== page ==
Loyola University Chicago

Department of History


Faculty Explore Challenges of Race and Violence

Drs. Gema Kloppe-Santamaría and Ben Johnson have chapters in a new anthology titled Reverberations of Racial Violence: Critical Reflections on the History of the Border, out this summer with the University of Texas Press. Below is Dr. Johnson's summary of the two pieces and their collaborative origins: 

The book’s contents were first presented and circulated for a conference sponsored by the National Endowment for the Humanities held at the Bullock Museum of History in 2019 to mark the centennial of the so-called "Canales Hearings," a legislative inquest into the role of the Texas Rangers into the horrific racial violence that characterized the Texas side of the US-Mexico borderlands in the 1910s. Together the essays (augmented by two poems and a forward and epilogue) explore this historical moment, which is all the more resonant because of contemporary efforts to grapple with racist state violence, and its enduring legacies for Mexican American social life and politics. 

In her essay, "Representation, Refusal, and Remembrance: Lynching and Extralegal Violence in Mexico and the United States, 1890s-1930s," Dr. Kloppe-Santamaría explores media coverage of U.S. lynchings in Mexico and Mexican lynchings in the United States, showing how the practice became a marker of the presence or absence of civilization. In both countries, if in somewhat different ways, the horrific practice of mob violence (so often supported by the state) helped to create national identities around "law and order" -- a process still underway on both sides of the border.

In my co-authored essay "Refusing to Forget: A Brief History," I trace the history of Refusing to Forget, which is an organization founded in 2013 that seeks to commemorate the violence of the 1910s in service of interracial democracy today. We sketch the violence of the 1910s, Representative J.T. Canales' frustrated efforts to hold some of its perpetrators accountable, and the ways in which we and other scholars, artists, and descendants have achieved a measure of success in recent years despite sometimes ferocious resistance.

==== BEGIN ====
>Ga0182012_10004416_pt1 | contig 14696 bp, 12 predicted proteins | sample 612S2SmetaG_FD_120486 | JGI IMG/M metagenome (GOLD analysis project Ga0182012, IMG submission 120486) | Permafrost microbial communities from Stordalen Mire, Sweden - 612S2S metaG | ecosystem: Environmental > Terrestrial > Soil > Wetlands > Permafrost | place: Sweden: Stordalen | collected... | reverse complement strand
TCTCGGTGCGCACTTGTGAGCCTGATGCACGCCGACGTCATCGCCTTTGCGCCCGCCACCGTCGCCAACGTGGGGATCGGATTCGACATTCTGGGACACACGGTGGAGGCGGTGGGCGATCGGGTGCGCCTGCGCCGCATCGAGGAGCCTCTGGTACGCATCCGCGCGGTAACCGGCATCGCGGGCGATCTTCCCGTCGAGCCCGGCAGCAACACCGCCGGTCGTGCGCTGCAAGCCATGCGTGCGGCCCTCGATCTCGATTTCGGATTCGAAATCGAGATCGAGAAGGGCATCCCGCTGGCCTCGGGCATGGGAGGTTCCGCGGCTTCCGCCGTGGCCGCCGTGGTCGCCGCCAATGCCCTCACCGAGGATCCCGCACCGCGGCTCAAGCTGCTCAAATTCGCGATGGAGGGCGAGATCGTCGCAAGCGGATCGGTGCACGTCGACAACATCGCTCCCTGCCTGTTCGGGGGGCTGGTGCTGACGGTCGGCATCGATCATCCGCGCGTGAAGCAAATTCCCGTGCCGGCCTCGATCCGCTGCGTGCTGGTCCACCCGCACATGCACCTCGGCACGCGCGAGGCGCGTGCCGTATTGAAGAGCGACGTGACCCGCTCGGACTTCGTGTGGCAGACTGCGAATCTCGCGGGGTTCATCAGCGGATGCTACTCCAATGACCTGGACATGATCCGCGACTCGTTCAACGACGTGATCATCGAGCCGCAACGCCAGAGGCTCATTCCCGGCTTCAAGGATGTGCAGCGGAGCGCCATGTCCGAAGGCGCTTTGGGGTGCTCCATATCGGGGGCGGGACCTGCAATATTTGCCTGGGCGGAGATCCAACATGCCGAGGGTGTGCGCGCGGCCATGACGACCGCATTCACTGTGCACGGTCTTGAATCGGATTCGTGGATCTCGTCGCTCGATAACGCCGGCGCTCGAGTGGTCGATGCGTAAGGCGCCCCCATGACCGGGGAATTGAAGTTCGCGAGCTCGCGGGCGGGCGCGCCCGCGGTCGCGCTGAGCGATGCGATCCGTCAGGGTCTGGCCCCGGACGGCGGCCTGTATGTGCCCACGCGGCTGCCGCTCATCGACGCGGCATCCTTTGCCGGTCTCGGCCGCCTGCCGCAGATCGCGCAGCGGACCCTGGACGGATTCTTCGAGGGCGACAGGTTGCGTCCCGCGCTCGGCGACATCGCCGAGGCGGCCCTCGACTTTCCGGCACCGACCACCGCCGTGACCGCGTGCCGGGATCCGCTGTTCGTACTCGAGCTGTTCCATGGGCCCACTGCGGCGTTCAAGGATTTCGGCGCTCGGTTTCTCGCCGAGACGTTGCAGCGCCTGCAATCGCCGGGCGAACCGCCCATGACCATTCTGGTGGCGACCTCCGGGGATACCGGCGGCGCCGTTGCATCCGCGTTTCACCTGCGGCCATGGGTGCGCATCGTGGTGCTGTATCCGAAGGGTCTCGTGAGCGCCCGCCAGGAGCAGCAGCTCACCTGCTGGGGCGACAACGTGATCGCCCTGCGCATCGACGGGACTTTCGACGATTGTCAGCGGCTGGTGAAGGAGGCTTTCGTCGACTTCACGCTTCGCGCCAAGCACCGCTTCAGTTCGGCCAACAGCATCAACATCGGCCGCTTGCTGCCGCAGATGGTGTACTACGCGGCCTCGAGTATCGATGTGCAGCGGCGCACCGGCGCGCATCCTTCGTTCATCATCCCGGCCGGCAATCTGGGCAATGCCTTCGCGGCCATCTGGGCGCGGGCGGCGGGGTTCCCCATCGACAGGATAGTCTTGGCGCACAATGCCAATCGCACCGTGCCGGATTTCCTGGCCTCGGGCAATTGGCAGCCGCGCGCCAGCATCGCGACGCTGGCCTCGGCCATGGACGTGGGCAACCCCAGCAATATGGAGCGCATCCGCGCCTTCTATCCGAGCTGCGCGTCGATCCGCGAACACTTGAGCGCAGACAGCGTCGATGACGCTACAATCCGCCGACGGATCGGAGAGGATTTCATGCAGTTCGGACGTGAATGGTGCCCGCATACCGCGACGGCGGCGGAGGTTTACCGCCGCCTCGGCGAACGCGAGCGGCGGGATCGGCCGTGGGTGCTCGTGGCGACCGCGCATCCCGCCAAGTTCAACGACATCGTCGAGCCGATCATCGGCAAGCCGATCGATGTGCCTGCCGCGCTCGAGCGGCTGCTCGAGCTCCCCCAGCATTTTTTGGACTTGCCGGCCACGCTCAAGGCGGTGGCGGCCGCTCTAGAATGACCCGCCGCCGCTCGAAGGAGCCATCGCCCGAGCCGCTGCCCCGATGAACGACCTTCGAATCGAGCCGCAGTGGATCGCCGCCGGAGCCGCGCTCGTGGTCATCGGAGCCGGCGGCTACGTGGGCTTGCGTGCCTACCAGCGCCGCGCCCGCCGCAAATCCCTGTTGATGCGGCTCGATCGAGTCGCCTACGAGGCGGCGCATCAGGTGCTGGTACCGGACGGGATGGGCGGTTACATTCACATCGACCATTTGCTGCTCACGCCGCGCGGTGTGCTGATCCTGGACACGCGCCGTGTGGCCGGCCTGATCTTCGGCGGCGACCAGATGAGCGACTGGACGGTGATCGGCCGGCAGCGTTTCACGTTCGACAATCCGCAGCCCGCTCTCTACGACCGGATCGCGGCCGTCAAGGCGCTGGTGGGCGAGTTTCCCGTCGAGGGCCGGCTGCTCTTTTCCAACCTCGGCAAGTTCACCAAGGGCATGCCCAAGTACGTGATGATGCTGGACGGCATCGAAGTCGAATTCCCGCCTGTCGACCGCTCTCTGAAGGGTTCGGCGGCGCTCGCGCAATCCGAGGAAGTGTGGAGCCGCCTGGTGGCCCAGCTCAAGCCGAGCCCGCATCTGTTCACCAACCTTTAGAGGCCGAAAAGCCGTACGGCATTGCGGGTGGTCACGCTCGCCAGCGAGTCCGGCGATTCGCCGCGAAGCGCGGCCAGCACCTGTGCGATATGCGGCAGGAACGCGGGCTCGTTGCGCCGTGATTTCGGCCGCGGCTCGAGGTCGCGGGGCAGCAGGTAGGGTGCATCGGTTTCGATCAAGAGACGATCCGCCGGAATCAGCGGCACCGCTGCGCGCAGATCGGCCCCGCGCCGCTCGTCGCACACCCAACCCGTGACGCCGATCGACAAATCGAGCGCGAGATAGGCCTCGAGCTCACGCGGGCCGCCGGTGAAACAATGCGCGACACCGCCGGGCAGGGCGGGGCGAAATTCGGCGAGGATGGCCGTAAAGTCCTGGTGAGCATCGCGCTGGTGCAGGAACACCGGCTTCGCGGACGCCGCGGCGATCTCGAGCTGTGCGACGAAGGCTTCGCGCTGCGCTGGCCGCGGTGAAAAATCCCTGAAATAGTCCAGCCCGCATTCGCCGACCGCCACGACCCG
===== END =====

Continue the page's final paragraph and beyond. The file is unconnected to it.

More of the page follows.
One bittersweet note:  the Bullock Museum’s director, who contributed a piece about their work with Refusing to Forget on an exhibition that ran in 2016, has recently been undermined by the state's Lieutenant Governor, who forced the cancellation of a book-signing event because he was troubled by (and apparently unable to deal with) the argument that the defense of slavery played a key role in Texas' 1836 revolution.


Professor of History Emeritus Dr. Lew Erenberg's book The Rumble in the Jungle: Muhammad Ali and George Foreman on the Global Stage (University of Chicago) was recently published in paperback edition. Dr. Erenberg's book provides a global perspective on the tremendous sporting event, firmly grounding the match in contemporary cultural dramas like the American Civil Rights movement and "the rise of Islamic and African liberation efforts." (University of Chicago Press)


Dr. Elliot Gorn published Let the People See: The Story of Emmett Till in 2018 with Oxford Univeristy Press. The book "examines shifting American attitudes towards race since 1955, presenting a timely look at the interaction between race and the media." Dr. Gorn explores "how and why the story of Emmett Till still resonates, and always will. Till's murder marked a turning point, Gorn shows, and yet also reveals how old patterns of thought and behavior endure, and why we must look hard at them." (Oxford University Press)